Yesterday's spring morning visit to the landscape around Blaenavon was a visit to an edgeland now championed as having global significance. This edgeland is a cultural landscape, despoiled by the utilitarian priorities of the industrial revolution but now rich in biological diversity.  Negotiating the track between a couple of small horse paddocks a pair of stonechat announced my arrival in characteristic style moving from fence post to stunted hawthorn to remnant drystone wall and back to fence post. Onward between  some large partly vegetated coal spoil tips I was able to locate up to three wheatear against the audible backdrop of fly past meadow pipit and the many displaying skylark.

Edgelands are an undervalued and unexplored resource. For some naturalists who view open agricultural landscapes with hedgerows ( if you're lucky) as the true countryside, urban edgelands are hostile no go areas not for the purist.

Sunday, 18 March 2012

Movements of a Canada goose

You will have noticed by now that I've tried to add a bit of value to my birding. On days when all that's on offer is usual mixed bag of common birds I've turned my attention to ring reading. With the spectacular increase in the distribution of Canada goose in Gwent coupled with the annual goose ringing round up at Llangorse Lake there's a fair chance a bird carrying a ring will turn up on ones patch.

Back in 2010 a bird did in fact turn up at Cwmbran Boating Lake carrying ring number 5257656. A phone call to Jerry Lewis and email to BTO was enough to determine it was in fact ringed as a first year bird at Llangorse Lake in 2009. Since 2010 I recorded the bird intermittently during 2011 and early 2012 at the Boating Lake. Yesterday whilst going about my weekend duties - before the game - I dropped in to Llantarnam Ponds whereby 5257656 appears to have paired up with an un-ringed bird. Whilst this is just a local movement it illustrates that Llangorse birds are moving into Gwent to fill vacant niches.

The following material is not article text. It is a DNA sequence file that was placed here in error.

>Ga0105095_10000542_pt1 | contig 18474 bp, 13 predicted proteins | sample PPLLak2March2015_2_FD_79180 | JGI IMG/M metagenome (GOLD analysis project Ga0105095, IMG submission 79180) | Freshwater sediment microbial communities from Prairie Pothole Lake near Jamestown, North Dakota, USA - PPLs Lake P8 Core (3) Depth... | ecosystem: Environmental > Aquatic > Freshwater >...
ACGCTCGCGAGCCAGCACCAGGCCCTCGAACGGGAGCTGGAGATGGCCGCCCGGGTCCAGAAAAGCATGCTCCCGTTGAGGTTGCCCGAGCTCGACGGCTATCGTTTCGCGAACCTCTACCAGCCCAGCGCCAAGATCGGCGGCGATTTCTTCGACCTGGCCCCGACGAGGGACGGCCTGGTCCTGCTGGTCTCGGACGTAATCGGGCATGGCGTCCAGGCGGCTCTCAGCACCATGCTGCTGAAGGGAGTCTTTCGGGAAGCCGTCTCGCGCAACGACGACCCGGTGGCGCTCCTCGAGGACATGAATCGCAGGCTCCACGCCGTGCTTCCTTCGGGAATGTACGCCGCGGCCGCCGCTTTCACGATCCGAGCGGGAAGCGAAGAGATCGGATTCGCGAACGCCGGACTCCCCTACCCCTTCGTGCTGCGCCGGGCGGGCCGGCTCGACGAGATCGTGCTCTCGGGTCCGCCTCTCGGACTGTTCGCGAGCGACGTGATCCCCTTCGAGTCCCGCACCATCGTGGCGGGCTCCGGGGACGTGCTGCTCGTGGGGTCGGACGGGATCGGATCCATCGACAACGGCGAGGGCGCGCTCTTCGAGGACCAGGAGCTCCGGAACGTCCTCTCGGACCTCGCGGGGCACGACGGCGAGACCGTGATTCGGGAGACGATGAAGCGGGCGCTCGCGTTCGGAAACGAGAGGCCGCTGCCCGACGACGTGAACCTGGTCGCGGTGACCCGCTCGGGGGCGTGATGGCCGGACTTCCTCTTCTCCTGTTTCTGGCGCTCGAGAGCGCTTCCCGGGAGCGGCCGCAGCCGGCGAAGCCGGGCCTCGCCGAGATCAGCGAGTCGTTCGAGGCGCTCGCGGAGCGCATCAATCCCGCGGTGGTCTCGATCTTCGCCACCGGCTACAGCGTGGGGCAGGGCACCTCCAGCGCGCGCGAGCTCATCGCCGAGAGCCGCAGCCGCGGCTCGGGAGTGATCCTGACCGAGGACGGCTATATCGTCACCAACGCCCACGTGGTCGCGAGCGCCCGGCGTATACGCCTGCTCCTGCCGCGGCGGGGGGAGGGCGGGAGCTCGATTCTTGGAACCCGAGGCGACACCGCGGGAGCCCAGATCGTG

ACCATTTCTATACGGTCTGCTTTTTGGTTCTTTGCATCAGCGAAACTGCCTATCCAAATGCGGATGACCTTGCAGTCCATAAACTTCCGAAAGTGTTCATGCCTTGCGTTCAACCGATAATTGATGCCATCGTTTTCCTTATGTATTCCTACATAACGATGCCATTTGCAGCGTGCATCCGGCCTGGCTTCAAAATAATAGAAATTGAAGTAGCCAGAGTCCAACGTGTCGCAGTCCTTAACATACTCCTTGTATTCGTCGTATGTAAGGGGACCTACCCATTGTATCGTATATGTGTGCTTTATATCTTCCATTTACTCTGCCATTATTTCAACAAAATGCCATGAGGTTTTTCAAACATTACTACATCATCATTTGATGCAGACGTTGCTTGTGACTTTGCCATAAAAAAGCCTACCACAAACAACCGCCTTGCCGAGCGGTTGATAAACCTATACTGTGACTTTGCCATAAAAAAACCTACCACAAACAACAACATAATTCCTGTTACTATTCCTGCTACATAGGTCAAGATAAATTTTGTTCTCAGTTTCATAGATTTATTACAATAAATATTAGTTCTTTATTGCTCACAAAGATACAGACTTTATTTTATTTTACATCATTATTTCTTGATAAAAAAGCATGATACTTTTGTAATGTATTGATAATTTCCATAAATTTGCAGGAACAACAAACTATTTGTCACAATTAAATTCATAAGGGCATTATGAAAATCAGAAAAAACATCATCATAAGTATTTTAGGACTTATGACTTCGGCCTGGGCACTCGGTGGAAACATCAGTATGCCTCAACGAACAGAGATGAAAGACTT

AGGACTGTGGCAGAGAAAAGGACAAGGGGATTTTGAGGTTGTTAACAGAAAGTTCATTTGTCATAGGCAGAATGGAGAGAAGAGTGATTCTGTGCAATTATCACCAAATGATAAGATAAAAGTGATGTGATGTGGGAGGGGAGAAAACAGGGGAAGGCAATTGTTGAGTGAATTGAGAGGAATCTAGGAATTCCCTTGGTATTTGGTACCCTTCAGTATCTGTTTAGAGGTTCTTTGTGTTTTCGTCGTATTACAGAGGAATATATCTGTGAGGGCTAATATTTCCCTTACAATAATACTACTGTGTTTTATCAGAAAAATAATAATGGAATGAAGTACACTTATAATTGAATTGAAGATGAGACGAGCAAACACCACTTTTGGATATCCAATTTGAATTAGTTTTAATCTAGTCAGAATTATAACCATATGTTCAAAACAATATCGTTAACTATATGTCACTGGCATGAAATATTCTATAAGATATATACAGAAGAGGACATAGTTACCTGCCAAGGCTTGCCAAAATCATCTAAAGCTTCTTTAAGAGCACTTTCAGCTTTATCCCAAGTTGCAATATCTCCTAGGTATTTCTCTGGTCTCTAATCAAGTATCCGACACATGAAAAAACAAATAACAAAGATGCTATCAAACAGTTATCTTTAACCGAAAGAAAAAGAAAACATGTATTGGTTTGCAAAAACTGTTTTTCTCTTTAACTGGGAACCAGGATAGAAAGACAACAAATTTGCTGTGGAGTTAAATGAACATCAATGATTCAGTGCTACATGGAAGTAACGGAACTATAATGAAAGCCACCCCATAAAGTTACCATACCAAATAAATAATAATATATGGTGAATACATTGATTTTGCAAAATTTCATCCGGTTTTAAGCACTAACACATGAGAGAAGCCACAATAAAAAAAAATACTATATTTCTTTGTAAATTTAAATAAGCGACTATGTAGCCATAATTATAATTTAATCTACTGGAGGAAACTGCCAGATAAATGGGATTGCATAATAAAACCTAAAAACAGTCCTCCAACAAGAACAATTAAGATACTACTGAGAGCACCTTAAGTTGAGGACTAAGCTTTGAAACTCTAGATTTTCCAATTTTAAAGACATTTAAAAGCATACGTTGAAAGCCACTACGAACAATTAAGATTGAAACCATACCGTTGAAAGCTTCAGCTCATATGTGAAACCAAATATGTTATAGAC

Elsewhere yesterday I picked up my first chiffchaff in song close to my home and a colony of about 15 pair of lesser black backed gull and 5 pair of herring gull on an industrial unit at Ty Coch, Cwmbran is worth a check for ringed birds in the not too distant future.

Sunday, 11 March 2012

Up on the roof - the follow up.

On opening my front door this sunny Sunday morning I caught sight of a hummingbird hawk moth as is flew powerfully by, only to alight on an hyacinth in full flower window box glory. It promises to be a good year for this moth and all your sightings should be uploaded onto the the Butterfly Conservation website - mine is! 

Onward to Brynmawr in an effort to track down that colour ringed lesser black backed gull on factory roof. Approaching the town centre I was greeted by a six strong team of Community Payback 'volunteers'  busily de-mossing a blockstone roundabout. Manual labour and a lecture on the fruiting bodies of rare urban bryophytes in the context of compliance with the NERC duty - that should teach the lads they'll think twice before re- offending now.

Back to the gulls and I wasn't able to set eyes on the target bird so had a quick round robin of the nearby lakes. Nothing much to report but the usual assemblage of pre breeding wildfowl.

Sunday, 4 March 2012

Up on the roof

In amongst a mixed gathering of around 100  herring and lesser black backed gull on the roof of an industrial building close to ASDA Brynmawr was this colour ringed LBBG. But before I could organise myself to get a better pic they all took flight northwards never to return, suggesting the birds are roosting on some of the larger waterbodies in southern Brecknockshire.